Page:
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In Hidden History of Detroit, discover the Motor City — before the Motor: a muddy port town full of grog shops, horse races, haphazard cemeteries and enterprising bootstrappers from all over the world. In these funny, warm and surprisingly personal essays, you’ll meet the argumentative French fugitive who founded the city, the tobacco magnate who haunts his shuttered factory, the gambler prankster millionaire who built a monument to himself, and the historians who created the story of Detroit as we know it: one of the oldest, rowdiest and most enigmatic cities in the Midwest.
Where to buy it
This list is not by any means complete, but it should get you started. It’s also a good idea to call ahead and make sure the book is in stock, especially if you plan to make a special trip.
Please consider supporting an independent local business! If you see the book somewhere I haven’t listed below, would you be so kind as to drop me a line?
Detroit Historical Museum
5401 Woodward Ave., Detroit
2311 Fort St., Lincoln Park
The Book Beat
26010 Greenfield, Oak Park
Locations at the Guardian Building, the Fisher Building, and the Renaissance Center
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About Amy Elliott Bragg
Amy is a writer and editor. She blogs about early Detroit history at nighttraintodetroit.com. Before returning home to metro Detroit in 2009, she lived in Milwaukee, where she was senior editor of the arts and culture magazine ThirdCoast Digest (formerly VITAL Source).
By day she’s a content director. By evening and weekend she rambles around old cemeteries and works hard at old books. She has written about the history of the accordion for the Metro Times, has been invited more than once to nerd out about Detroit history on WDET’s The Craig Fahle Show, and occasionally/enthusiastically guides tours of historical interest for groups like Atlas Obscura, People for Palmer Park and the League of Adventurous Detroiters.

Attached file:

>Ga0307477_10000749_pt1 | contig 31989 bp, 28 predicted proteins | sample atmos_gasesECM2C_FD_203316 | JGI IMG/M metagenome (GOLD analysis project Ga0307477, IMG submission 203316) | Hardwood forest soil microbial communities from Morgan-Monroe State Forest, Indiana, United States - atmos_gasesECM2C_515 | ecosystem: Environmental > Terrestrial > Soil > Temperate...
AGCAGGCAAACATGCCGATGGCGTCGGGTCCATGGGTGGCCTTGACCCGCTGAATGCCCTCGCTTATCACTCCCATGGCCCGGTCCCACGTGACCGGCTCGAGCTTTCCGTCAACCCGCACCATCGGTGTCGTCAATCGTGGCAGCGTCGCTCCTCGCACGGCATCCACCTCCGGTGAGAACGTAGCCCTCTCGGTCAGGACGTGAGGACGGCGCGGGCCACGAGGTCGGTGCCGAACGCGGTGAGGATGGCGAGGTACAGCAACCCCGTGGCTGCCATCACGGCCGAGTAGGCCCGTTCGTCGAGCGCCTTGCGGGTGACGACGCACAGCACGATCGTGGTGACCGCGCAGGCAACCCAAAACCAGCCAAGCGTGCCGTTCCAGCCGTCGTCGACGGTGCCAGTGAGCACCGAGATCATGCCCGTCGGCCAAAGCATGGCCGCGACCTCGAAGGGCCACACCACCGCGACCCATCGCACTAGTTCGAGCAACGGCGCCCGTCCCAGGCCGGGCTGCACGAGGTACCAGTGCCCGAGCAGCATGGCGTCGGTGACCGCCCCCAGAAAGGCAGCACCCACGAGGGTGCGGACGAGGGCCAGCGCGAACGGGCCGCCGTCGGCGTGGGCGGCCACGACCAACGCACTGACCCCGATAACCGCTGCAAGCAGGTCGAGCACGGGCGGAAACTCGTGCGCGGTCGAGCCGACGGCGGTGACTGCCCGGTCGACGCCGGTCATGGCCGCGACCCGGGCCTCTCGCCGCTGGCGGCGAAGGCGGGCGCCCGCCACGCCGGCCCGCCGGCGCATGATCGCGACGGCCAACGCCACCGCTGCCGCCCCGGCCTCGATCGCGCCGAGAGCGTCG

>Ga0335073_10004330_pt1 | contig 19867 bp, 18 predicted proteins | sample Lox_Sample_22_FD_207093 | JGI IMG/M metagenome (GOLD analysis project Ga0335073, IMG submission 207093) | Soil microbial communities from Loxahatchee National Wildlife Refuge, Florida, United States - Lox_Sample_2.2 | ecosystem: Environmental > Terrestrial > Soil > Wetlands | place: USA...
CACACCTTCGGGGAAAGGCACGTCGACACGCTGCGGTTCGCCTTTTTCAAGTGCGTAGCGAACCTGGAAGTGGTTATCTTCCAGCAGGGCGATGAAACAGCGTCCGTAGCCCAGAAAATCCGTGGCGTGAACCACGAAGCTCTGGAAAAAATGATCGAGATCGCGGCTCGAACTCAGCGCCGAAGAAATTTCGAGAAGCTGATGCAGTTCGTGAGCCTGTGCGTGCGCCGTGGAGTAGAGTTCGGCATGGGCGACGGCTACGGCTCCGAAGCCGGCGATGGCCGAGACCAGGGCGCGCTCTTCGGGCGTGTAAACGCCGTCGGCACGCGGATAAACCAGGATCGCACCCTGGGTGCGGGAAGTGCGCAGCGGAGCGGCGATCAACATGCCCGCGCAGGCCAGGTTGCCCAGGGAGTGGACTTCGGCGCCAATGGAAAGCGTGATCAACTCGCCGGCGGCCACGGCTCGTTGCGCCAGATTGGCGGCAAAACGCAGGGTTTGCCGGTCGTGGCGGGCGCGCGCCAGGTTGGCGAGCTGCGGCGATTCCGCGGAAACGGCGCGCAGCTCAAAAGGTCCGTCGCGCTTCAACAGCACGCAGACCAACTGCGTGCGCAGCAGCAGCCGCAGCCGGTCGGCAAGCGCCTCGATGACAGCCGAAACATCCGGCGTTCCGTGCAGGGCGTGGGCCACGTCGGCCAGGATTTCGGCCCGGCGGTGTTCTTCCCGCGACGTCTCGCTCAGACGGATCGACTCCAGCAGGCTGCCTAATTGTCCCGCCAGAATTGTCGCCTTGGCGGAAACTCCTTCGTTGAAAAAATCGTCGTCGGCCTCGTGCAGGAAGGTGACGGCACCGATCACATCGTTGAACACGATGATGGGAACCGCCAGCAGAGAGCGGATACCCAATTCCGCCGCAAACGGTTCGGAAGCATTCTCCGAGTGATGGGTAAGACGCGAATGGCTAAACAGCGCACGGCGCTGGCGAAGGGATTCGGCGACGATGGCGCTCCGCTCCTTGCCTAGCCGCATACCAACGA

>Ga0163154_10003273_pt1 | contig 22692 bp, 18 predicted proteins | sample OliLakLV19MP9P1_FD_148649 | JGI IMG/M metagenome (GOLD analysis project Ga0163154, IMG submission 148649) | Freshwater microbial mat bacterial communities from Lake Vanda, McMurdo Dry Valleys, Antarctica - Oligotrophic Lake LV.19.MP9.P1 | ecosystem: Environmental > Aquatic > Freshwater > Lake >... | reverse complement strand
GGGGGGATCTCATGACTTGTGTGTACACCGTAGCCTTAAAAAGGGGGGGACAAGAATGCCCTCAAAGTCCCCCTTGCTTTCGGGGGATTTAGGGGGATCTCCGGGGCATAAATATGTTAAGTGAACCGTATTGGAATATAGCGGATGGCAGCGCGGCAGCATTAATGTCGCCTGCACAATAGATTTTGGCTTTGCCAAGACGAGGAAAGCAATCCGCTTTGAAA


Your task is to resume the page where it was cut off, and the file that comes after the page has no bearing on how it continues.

She lives in Ferndale with her husband and her dog. She is a graduate of Beloit College. Hidden History of Detroit is her first book. She likes cocktails.
What people are saying
“Writer Amy Elliott Bragg unearths the salt of the city with fresh prose that reads like Detroit pulp nonfiction.” — Tamara Warren, Detroit Free Press
“From Antoine Cadillac’s arrival on these pastoral shores, it would seem Detroit has always been facing calamities of one sort or another: conflagrations, invasions, epidemics, disorders and drunkenness. But Bragg renders this rocky history in graceful prose with a warm, first-person touch that lovingly lingers over some of its most unusual characters, those both immortalized in statuary and street names or simply forgotten over the ages.” — Michael Jackman, Metro Times
“I would say the glass of Canadian Club Classic 12 is optional, but really it’s not.” — Brian Mulloy, Michigan Essay
“Hidden History of Detroit contains many nice stories that are true and one picture of Lewis Cass that looks like Dennis when he forgets to cut his hair.” — Christina & Dennis Jacobs, Perfect Laughter